Wolfert Brederode Trio
Wolfert Brederode piano
Gulli Gudmundsson double bass
Jasper van Hulten drums
Recorded July 2015, Auditorio Molo RSI, Lugano
Engineer: Stefano Amerio
Produced by Manfred Eicher
Release date: April 1, 2016
It wasn’t the notes, it was the silences between the notes. Some music is the very enemy of silence, keeping the sounds coming so that the listener has no time to reflect. But other music, the music she played for herself, was different…
–Simon Mawer, The Glass Room
Following his quartet outings, Currents and Post Scriptum, pianist Wolfert Brederode dips into the font of trioism, joining forces with bassist Gulli Gudmundsson and drummer Jasper van Hulten. It’s a setting in which Brederode feels very much at home, despite the varied ensembles of which he has been a part, both within and without the ECM stable.
Given the vast amounts of energy put out by those preceding albums, “Elegia” involves as a tender welcome. Brederode’s sound-world is no less clearly defined, but here maps its crisp shoreline by the waves rolling onto it. A strum along the piano strings lands us softly into the arid “Olive Tree,” for which the band sidesteps that slow-motion crash in favor of utter restraint. In that restraint, however, lurks the ever-present possibility of fractures, so that every groove courts rupture. That everything holds together is due to fierce communication between the musicians, best expressed in the evocative title track: a smooth, glassine surface across which melodies glide without fear of falling through.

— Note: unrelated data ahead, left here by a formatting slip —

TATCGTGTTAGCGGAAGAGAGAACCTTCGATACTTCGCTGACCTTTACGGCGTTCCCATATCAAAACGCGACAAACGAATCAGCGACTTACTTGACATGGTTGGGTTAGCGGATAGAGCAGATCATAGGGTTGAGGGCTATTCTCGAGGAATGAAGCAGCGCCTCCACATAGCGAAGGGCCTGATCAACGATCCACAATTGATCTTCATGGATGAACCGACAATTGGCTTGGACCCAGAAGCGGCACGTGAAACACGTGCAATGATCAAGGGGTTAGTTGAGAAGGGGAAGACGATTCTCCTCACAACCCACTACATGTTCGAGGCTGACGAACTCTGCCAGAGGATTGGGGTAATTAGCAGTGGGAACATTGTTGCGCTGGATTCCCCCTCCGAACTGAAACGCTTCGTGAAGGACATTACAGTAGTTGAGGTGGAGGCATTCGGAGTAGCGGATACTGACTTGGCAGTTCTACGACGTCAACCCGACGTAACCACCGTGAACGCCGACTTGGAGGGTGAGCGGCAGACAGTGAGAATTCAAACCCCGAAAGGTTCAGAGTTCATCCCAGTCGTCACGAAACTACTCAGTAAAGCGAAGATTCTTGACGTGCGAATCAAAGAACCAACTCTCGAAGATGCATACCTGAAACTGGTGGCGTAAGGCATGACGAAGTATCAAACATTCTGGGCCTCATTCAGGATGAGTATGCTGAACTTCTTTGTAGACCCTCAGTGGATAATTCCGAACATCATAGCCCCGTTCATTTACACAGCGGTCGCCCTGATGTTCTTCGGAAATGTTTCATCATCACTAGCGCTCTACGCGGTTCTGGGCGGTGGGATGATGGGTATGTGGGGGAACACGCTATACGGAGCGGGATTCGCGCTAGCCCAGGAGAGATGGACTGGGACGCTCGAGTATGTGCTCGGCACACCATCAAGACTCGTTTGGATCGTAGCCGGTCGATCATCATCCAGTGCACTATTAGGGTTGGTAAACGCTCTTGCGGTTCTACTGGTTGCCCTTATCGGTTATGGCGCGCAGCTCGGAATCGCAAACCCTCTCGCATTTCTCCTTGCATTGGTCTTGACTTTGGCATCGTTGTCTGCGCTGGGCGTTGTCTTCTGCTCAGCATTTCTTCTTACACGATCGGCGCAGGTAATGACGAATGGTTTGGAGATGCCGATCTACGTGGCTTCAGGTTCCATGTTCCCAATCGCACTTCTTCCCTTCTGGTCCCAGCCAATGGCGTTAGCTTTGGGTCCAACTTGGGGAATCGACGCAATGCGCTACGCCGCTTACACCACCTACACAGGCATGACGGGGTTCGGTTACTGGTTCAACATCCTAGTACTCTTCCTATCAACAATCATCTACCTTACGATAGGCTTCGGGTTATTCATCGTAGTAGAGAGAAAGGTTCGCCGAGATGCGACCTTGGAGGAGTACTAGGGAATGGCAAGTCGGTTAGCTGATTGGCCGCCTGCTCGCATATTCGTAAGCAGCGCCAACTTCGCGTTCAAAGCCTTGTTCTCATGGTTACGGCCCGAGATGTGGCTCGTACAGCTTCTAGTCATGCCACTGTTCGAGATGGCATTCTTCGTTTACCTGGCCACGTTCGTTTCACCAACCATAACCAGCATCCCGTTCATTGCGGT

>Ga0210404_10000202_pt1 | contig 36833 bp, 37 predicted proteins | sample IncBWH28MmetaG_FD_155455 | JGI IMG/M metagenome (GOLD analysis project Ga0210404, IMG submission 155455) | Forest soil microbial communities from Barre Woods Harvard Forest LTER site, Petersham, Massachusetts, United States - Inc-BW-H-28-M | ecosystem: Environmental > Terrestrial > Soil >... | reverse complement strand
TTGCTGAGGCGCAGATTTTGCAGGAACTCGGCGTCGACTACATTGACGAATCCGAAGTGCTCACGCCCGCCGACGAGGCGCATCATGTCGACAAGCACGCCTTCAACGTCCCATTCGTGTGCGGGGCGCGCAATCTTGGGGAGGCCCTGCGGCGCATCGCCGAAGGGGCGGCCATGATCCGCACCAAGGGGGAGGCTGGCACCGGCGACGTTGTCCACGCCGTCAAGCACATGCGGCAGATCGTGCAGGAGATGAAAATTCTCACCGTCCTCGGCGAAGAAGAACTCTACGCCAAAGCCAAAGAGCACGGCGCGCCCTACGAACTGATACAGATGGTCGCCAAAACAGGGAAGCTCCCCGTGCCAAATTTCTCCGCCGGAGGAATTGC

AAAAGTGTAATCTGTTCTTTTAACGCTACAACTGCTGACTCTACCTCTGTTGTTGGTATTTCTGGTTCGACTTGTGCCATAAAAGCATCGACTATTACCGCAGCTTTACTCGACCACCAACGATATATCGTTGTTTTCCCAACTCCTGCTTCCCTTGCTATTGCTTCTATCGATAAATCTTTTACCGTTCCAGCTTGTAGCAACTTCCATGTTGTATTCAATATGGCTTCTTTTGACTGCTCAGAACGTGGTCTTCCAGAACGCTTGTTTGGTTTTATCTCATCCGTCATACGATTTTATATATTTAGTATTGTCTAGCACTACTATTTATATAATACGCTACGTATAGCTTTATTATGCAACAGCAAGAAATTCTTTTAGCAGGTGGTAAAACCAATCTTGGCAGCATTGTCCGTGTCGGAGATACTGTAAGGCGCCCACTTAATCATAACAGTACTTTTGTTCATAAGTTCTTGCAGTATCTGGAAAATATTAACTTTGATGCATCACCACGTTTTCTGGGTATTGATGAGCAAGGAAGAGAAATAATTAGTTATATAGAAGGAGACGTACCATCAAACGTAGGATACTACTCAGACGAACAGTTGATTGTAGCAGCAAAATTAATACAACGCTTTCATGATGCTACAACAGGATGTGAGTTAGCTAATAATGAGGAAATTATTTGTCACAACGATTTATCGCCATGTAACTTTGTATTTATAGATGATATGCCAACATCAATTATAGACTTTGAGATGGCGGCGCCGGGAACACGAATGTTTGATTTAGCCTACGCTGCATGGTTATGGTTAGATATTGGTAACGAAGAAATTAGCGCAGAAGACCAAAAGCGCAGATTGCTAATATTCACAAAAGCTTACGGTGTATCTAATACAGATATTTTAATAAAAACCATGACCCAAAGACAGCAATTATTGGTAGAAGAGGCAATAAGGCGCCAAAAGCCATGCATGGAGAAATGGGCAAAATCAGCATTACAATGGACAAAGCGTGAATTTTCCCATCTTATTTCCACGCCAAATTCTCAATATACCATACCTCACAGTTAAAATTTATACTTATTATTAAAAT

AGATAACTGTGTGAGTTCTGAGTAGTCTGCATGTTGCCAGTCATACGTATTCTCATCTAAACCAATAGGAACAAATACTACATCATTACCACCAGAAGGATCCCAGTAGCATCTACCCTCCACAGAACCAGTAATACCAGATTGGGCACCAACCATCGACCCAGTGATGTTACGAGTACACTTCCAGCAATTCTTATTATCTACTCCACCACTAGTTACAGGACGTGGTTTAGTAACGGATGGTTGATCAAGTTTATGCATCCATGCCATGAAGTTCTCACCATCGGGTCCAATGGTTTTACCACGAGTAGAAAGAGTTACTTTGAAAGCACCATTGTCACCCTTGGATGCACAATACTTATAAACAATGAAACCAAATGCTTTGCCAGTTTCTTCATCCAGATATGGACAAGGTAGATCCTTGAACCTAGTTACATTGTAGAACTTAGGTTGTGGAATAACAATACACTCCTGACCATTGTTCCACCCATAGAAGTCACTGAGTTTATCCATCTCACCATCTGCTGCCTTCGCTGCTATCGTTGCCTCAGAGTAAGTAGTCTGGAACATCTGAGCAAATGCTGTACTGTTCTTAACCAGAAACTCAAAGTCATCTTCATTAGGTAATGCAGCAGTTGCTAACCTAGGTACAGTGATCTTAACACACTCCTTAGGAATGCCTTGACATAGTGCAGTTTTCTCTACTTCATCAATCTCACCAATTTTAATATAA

The patient unfolding of “Cocoon” proves just how dedicated Brederode and his crew they are to keeping their vessel afloat. Solos are few and far between, as they should be, as no voice is intended to dominate. Gudmundsson’s shaded “Conclusion,” the only non-Brederode original of the set, foregrounds its composer in one of few exceptions. The bassist’s presence throughout “Curtains” and “Rewind,” both highlights, is also notable. Likewise van Hulten’s snare in “Fall,” another oceanic mooring.
As with anything Brederode touches, however, primary focus is on message over medium. Where “Bemani” is a tapered ligament connecting soil and sky, “Terminal” is an unsettling illustration of horizontal anxieties. Meant to evoke an airport after hours, its brevity is proportional to its experiential vividness. But nowhere does the candle of evocation burn so brightly as in “Glass Room,” which by its architectural sensitivity treats windows not as portals but as palimpsests of our deepest desires.
Another glorious example of why ECM is the world’s most significant trio archive.